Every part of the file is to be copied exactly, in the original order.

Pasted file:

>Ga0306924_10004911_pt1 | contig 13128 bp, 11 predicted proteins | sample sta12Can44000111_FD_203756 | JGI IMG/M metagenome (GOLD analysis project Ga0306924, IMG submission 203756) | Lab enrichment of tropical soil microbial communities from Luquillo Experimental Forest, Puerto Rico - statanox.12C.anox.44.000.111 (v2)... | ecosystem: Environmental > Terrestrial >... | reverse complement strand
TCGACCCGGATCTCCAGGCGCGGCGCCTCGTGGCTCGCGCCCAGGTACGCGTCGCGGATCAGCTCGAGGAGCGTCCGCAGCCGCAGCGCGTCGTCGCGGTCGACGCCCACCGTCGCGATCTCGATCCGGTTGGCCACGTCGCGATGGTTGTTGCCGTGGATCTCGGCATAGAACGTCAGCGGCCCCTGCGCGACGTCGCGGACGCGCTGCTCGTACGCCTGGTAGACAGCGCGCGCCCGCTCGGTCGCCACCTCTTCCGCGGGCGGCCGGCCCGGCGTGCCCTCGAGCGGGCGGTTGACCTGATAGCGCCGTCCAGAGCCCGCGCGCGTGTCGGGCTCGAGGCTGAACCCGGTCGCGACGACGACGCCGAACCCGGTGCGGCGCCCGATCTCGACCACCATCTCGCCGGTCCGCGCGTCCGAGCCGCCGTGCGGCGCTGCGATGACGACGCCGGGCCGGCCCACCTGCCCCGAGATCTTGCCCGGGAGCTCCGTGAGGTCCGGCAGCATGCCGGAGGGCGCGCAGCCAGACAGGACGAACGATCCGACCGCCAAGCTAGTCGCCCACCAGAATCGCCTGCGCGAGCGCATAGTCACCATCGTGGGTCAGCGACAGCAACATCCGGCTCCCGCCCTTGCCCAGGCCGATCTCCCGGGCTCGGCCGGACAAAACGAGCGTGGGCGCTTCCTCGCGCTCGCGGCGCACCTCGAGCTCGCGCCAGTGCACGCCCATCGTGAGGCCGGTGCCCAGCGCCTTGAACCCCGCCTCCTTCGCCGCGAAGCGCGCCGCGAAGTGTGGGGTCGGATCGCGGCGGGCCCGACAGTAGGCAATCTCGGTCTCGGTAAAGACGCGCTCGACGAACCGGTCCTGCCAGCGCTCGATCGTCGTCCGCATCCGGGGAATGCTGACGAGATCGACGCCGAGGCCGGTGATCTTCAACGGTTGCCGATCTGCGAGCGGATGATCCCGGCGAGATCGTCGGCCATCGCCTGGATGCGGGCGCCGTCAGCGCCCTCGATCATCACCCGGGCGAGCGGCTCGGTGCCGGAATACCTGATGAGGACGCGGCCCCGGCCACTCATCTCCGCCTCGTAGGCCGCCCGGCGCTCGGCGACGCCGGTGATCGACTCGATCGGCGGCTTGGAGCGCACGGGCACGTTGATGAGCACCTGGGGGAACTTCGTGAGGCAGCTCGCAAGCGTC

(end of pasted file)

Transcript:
>Ga0306924_10004911_pt1 | contig 13128 bp, 11 predicted proteins | sample sta12Can44000111_FD_203756 | JGI IMG/M metagenome (GOLD analysis project Ga0306924, IMG submission 203756) | Lab enrichment of tropical soil microbial communities from Luquillo Experimental Forest, Puerto Rico - statanox.12C.anox.44.000.111 (v2)... | ecosystem: Environmental > Terrestrial >... | reverse complement strand
TCGACCCGGATCTCCAGGCGCGGCGCCTCGTGGCTCGCGCCCAGGTACGCGTCGCGGATCAGCTCGAGGAGCGTCCGCAGCCGCAGCGCGTCGTCGCGGTCGACGCCCACCGTCGCGATCTCGATCCGGTTGGCCACGTCGCGATGGTTGTTGCCGTGGATCTCGGCATAGAACGTCAGCGGCCCCTGCGCGACGTCGCGGACGCGCTGCTCGTACGCCTGGTAGACAGCGCGCGCCCGCTCGGTCGCCACCTCTTCCGCGGGCGGCCGGCCCGGCGTGCCCTCGAGCGGGCGGTTGACCTGATAGCGCCGTCCAGAGCCCGCGCGCGTGTCGGGCTCGAGGCTGAACCCGGTCGCGACGACGACGCCGAACCCGGTGCGGCGCCCGATCTCGACCACCATCTCGCCGGTCCGCGCGTCCGAGCCGCCGTGCGGCGCTGCGATGACGACGCCGGGCCGGCCCACCTGCCCCGAGATCTTGCCCGGGAGCTCCGTGAGGTCCGGCAGCATGCCGGAGGGCGCGCAGCCAGACAGGACGAACGATCCGACCGCCAAGCTAGTCGCCCACCAGAATCGCCTGCGCGAGCGCATAGTCACCATCGTGGGTCAGCGACAGCAACATCCGGCTCCCGCCCTTGCCCAGGCCGATCTCCCGGGCTCGGCCGGACAAAACGAGCGTGGGCGCTTCCTCGCGCTCGCGGCGCACCTCGAGCTCGCGCCAGTGCACGCCCATCGTGAGGCCGGTGCCCAGCGCCTTGAACCCCGCCTCCTTCGCCGCGAAGCGCGCCGCGAAGTGTGGGGTCGGATCGCGGCGGGCCCGACAGTAGGCAATCTCGGTCTCGGTAAAGACGCGCTCGACGAACCGGTCCTGCCAGCGCTCGATCGTCGTCCGCATCCGGGGAATGCTGACGAGATCGACGCCGAGGCCGGTGATCTTCAACGGTTGCCGATCTGCGAGCGGATGATCCCGGCGAGATCGTCGGCCATCGCCTGGATGCGGGCGCCGTCAGCGCCCTCGATCATCACCCGGGCGAGCGGCTCGGTGCCGGAATACCTGATGAGGACGCGGCCCCGGCCACTCATCTCCGCCTCGTAGGCCGCCCGGCGCTCGGCGACGCCGGTGATCGACTCGATCGGCGGCTTGGAGCGCACGGGCACGTTGATGAGCACCTGGGGGAACTTCGTGAGGCAGCTCGCAAGCGTC